This is the fourth in an ongoing series examining high-profile free agent starters that may be of particular interest to the Twins. You can follow the rest of the series by checking in regularly at Twins Daily.

The Royals took a gamble last offseason when they traded for Ervin Santana, who was coming off an ugly season in Anaheim where he went 9-13 with a 5.16 ERA while coughing up a league-leading 39 home runs. Kansas City didn't have to give up much in the deal, but they did take on a $12 million commitment to a pitcher in the wake of a poor season. For a club that's hardly been known for aggressive, win-now type moves, the splash certainly drew some attention (especially in combination with the blockbuster James Shields trade).

The Royals ended up with their highest win total (86) since 1989 this season, and Santana played a big part, bouncing back in a major way to post a 3.24 ERA and 1.14 WHIP over 211 innings. Considering that the right-hander had preceded his 2012 clunker with strong seasons in both 2011 and 2010, his down year looks like the outlier. As a 30-year-old with a recent record of success and the ability to miss some bats, Santana is arguably the top starting pitcher openly available this winter outside of Japanese import Masahiro Tanaka.

Are the Twins prepared to become involved in what is sure to be a competitive market with the hopes of once again adding a Santana to the top of their rotation? Let's take a look at the pros and cons.

Why Does He Fit?

On a basic level, the problem with Twins pitching these days is quite obvious: they allow way too many hits. As a staff in 2013, they allowed the most knocks of any MLB team (1,591) and among the 11 pitchers that made at least one start for Minnesota, nine allowed an average of more than 10.0 hits per nine innings. To put that in some context, the American League average for H/9IP was 8.8 and only four qualifying pitchers finished the season with a mark of 10.0 or above.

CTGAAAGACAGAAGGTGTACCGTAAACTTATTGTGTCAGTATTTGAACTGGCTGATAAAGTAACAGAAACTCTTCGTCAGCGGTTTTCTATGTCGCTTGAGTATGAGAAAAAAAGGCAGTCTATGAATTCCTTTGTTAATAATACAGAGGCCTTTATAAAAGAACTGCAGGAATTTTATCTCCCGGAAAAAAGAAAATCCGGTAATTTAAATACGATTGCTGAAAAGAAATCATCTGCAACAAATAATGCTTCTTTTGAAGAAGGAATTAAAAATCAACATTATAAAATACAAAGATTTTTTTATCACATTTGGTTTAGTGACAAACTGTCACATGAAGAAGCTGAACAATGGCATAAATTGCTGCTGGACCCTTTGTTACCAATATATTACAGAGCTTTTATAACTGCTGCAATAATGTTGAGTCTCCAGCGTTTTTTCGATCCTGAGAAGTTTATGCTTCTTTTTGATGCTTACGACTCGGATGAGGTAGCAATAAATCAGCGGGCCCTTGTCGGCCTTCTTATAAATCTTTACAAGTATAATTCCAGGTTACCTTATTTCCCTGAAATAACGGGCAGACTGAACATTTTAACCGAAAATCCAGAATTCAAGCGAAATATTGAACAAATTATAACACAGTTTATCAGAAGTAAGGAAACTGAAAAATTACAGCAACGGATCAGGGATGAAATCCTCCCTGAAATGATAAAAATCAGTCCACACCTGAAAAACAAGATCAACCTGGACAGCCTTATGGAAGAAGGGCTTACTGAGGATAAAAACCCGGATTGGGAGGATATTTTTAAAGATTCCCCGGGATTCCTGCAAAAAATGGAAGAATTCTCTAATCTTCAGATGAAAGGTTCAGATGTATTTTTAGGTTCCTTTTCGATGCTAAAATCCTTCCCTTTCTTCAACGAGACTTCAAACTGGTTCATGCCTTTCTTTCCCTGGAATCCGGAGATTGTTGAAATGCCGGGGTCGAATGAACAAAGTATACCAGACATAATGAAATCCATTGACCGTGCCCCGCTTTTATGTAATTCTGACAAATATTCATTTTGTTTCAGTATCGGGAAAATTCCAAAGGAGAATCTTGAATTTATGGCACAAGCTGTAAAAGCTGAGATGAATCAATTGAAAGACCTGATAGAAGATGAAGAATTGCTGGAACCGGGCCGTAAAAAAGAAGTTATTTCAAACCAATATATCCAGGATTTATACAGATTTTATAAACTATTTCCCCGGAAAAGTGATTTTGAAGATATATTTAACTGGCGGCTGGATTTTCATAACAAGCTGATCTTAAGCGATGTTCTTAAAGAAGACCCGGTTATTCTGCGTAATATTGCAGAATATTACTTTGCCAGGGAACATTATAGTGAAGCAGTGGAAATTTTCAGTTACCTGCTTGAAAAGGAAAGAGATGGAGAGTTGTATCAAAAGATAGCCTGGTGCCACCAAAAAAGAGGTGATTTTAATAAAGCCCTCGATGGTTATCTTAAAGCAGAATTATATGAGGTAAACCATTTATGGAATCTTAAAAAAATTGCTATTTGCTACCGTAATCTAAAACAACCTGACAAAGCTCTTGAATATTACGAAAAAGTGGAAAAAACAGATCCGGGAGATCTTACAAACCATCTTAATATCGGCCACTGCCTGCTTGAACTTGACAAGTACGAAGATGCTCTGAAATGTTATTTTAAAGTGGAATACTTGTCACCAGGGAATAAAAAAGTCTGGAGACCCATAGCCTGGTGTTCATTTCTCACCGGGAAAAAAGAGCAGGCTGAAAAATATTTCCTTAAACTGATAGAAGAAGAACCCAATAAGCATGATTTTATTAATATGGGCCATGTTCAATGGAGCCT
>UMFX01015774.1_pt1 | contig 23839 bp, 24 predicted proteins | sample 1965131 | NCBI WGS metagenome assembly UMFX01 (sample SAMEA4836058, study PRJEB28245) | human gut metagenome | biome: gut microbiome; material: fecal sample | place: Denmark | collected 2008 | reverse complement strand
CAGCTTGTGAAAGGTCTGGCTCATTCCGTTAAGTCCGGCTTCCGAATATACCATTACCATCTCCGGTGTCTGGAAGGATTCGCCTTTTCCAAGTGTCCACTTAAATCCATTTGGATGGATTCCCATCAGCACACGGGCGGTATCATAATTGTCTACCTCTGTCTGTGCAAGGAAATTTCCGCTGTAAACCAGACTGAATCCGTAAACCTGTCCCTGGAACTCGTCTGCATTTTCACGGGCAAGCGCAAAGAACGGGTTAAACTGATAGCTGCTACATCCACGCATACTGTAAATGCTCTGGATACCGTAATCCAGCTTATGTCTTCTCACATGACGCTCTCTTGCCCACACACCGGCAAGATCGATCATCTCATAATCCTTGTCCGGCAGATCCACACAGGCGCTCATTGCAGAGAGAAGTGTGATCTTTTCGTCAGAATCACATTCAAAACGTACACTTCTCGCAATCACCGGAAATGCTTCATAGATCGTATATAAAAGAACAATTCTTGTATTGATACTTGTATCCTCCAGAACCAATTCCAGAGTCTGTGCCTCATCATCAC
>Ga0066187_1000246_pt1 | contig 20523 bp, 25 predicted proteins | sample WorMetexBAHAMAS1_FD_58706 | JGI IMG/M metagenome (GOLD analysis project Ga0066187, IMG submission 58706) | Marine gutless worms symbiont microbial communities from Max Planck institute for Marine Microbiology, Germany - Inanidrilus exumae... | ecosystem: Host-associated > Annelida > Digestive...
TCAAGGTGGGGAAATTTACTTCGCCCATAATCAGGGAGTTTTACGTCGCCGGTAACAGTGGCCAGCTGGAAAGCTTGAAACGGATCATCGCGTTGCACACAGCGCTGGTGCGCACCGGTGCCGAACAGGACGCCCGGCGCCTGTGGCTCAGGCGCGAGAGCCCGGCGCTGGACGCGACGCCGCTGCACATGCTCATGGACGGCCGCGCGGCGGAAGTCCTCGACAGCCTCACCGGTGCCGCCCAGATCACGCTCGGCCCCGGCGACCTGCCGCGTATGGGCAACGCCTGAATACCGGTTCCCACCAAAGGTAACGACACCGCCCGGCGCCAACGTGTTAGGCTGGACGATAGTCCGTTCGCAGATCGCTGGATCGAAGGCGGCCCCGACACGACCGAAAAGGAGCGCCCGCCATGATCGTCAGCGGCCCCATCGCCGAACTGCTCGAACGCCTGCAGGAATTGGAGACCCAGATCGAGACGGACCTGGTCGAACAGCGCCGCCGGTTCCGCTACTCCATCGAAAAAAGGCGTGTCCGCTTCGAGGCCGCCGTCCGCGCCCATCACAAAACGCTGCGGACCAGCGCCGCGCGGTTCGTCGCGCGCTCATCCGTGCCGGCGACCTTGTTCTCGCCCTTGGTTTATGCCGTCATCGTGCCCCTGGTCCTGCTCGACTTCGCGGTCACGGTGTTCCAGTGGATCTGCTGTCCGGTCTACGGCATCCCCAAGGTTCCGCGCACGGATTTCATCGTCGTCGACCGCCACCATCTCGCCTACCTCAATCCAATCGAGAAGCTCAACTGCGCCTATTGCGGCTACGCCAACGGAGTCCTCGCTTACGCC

Santana would be a refreshing change of pace. His career H/9IP rate is 8.7 and he hasn't allowed more than a hit per inning since 2009. Even in 2012, when he struggled, Santana held opponents to a .238 batting average and registered a solid 1.27 WHIP; his disappointing results were largely tied to an absurdly high home run rate that was mostly out of line with the rest of his career, and almost surely wouldn't be repeated at Target Field.

While he had a few elbow issues crop up in 2012 (another part of the reason Kansas City took a risk in acquiring him) he's mostly been injury-free since 2009, averaging 32 starts and 210 innings per season.

Why Doesn't He Fit?

Well, cost is going to be the main factor. I'm willing to believe that Terry Ryan and the Twins are prepared loosen the purse strings for a guy they really like, but even as a strong fit Santana may have priced himself out of their range with an outstanding season in KC. Since he carries fewer question marks than fellow top free agent talents such as Matt Garza, Ubaldo Jimenez and Phil Hughes, Santana could be the most coveted option for clubs seeking reliable help at the top of the rotation (and looking to avoid the Tanaka sweepstakes). That means he may be looking at a contract approaching (or even exceeding) $100 million.

Other than his price tag, it's tough to name a reason the Twins shouldn't at least pursue Santana. He's largely been a very good pitcher in recent years, he's reasonably young, he throws hard with good command and he's been quite durable. He's probably not going to be an "ace" in the traditional sense, but he might be the closest thing you'll find on this year's market. He's a safer bet than most the alternatives.

What Will He Cost?

Offseason Handbook estimate: five years, $80 million. As always, the contract could easily prove larger since we can't really anticipate how much the new revenues will inflate the market, but I have a hard time believing he'll get less than that. Santana is coming off a career year and has a more consistently strong recent MLB track record than any of his free agent peers.